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Trauma before we can remember still leaves a mark

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New research links stressful or traumatic experiences in a child’s earliest years—birth to age 5—to reduced hippocampal volume in adolescence.

“These findings tell us that there may be a ‘sensitive period’ in which stress is more likely to affect the development of the hippocampus, which is connected to learning, memory, and mood,” says lead author Kathryn L. Humphreys, an assistant professor of psychology at Vanderbilt University’s Peabody College of education and human development, the director of the Stress and Early Adversity Lab, and a member of the Vanderbilt Kennedy Center.

“Given that the hippocampus undergoes rapid changes in the first years of life, the effects of stressful experiences during this period, even those the child doesn’t remember, may be particularly important in understanding the development of this region of the brain,” Humphreys says.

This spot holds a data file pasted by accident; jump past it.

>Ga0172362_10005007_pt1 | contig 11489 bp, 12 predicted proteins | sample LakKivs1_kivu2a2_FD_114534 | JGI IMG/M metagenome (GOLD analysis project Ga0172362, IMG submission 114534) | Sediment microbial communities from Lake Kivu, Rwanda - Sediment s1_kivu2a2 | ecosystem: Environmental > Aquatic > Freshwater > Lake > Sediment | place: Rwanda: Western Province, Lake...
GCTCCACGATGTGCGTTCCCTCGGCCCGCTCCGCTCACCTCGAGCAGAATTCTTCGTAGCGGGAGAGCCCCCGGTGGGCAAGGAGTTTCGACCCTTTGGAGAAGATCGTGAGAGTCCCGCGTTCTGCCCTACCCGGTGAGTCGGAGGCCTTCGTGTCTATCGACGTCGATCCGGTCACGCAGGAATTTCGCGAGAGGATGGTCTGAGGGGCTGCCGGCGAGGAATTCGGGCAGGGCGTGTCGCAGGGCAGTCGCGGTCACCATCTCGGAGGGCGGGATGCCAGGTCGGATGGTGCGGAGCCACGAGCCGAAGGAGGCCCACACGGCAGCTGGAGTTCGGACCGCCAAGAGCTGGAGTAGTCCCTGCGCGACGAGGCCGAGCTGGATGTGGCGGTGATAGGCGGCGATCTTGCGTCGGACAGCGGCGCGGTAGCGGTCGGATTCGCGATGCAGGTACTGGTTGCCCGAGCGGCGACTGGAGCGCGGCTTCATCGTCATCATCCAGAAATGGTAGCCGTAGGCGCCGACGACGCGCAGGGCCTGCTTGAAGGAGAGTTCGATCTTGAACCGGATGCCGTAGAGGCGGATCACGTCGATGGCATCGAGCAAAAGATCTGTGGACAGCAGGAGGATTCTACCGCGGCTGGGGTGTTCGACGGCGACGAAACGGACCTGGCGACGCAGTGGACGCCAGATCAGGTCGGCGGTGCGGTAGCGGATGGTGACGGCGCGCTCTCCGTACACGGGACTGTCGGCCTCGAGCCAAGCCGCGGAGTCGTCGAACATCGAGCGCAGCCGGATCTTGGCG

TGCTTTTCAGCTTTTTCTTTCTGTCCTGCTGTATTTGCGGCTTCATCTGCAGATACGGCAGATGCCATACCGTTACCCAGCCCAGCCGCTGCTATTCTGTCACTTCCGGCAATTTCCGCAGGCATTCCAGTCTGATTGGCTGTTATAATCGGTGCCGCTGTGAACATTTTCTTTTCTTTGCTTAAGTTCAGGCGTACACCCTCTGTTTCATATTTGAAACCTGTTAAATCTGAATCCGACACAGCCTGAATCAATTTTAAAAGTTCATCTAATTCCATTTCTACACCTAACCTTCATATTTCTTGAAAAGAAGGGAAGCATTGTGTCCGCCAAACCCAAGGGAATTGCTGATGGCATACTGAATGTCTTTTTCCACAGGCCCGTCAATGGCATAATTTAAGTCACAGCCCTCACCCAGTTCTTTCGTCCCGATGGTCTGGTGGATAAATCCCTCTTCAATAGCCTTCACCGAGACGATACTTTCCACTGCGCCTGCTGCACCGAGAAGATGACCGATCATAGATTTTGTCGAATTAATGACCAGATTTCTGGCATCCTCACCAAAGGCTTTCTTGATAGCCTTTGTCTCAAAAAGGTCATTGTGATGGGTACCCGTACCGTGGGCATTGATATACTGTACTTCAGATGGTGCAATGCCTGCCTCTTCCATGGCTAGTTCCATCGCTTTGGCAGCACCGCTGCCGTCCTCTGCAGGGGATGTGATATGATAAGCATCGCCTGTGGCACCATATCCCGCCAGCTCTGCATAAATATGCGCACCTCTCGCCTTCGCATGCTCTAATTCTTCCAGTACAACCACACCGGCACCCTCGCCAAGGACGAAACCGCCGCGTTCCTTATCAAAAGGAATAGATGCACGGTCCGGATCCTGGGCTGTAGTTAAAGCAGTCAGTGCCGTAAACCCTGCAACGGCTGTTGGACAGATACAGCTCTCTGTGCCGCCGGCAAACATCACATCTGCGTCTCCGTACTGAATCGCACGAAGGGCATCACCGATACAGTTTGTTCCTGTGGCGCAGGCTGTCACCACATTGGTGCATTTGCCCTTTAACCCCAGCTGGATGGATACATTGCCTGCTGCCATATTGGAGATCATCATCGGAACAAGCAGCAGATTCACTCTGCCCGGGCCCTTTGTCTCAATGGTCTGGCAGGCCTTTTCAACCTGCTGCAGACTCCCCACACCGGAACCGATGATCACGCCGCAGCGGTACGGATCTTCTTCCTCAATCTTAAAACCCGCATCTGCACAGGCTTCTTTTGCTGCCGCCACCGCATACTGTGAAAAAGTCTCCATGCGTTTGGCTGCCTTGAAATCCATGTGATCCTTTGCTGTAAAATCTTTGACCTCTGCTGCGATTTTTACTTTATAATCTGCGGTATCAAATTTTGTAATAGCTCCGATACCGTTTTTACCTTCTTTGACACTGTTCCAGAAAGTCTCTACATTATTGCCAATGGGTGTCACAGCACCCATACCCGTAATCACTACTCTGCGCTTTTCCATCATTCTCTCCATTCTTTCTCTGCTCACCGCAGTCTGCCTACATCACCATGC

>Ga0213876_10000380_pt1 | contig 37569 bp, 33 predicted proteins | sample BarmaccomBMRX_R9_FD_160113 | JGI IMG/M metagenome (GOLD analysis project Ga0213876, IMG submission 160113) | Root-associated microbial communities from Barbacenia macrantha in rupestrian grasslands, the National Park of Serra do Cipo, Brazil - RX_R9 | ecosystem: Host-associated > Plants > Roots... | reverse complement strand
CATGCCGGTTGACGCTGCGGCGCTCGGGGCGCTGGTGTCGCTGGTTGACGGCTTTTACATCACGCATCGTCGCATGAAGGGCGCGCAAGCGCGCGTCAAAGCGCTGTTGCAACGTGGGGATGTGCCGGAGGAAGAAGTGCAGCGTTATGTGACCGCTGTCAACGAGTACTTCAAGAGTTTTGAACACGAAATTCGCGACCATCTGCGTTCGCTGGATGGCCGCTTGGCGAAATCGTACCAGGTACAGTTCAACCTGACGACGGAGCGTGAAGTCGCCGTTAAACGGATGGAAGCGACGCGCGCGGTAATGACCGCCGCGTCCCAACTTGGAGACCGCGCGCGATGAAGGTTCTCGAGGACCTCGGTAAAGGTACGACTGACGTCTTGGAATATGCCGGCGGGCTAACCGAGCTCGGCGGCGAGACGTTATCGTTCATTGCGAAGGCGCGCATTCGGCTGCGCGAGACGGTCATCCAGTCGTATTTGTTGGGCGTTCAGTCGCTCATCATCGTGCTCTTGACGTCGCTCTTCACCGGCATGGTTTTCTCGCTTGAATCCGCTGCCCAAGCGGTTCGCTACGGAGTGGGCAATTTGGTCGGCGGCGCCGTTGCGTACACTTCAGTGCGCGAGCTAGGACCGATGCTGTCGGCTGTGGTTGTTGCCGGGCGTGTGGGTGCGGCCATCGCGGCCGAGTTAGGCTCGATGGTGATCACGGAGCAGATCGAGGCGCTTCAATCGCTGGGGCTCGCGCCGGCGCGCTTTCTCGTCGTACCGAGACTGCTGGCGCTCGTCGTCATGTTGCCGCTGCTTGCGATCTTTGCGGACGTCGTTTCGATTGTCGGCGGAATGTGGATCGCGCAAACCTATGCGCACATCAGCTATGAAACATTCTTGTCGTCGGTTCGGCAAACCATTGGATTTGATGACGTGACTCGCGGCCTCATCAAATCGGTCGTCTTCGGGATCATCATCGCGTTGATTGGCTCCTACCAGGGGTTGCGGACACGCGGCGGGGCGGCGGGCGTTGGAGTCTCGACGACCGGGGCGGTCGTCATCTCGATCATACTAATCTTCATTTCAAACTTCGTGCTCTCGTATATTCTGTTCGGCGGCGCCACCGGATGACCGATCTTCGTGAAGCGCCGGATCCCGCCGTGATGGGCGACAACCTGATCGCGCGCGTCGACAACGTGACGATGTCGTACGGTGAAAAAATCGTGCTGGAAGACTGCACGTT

In the study, 178 early adolescents underwent structural magnetic resonance imaging. Researchers interviews them using a modified version of the Traumatic Events Screening Inventory for Children. The researchers examined more than 30 different stressors, including parental divorce, moving to a new community, separation from a loved one, illness or death of a close friend or family member, witnessing violence, and experiencing abuse.

“This work underscores the plasticity and vulnerability of the brain in early life,” Humphreys says.

“Our findings have important clinical implications given that smaller hippocampal volume has been prospectively linked to a number of outcomes, including vulnerability to psychopathology following trauma, poorer antidepressant treatment response, and memory deficits.”

The research appears in Developmental Science. Humphreys also has an invited paper in the Journal of Clinical Child and Adolescent Psychology.

The National Institutes of Health, the Brain and Behavior Research Foundation, the National Science Foundation, Klingenstein Third Generation Foundation, Jacobs Foundation, and the Stanford Precision Health and Integrated Diagnostics Center support Humphreys’ research.

Source: Vanderbilt University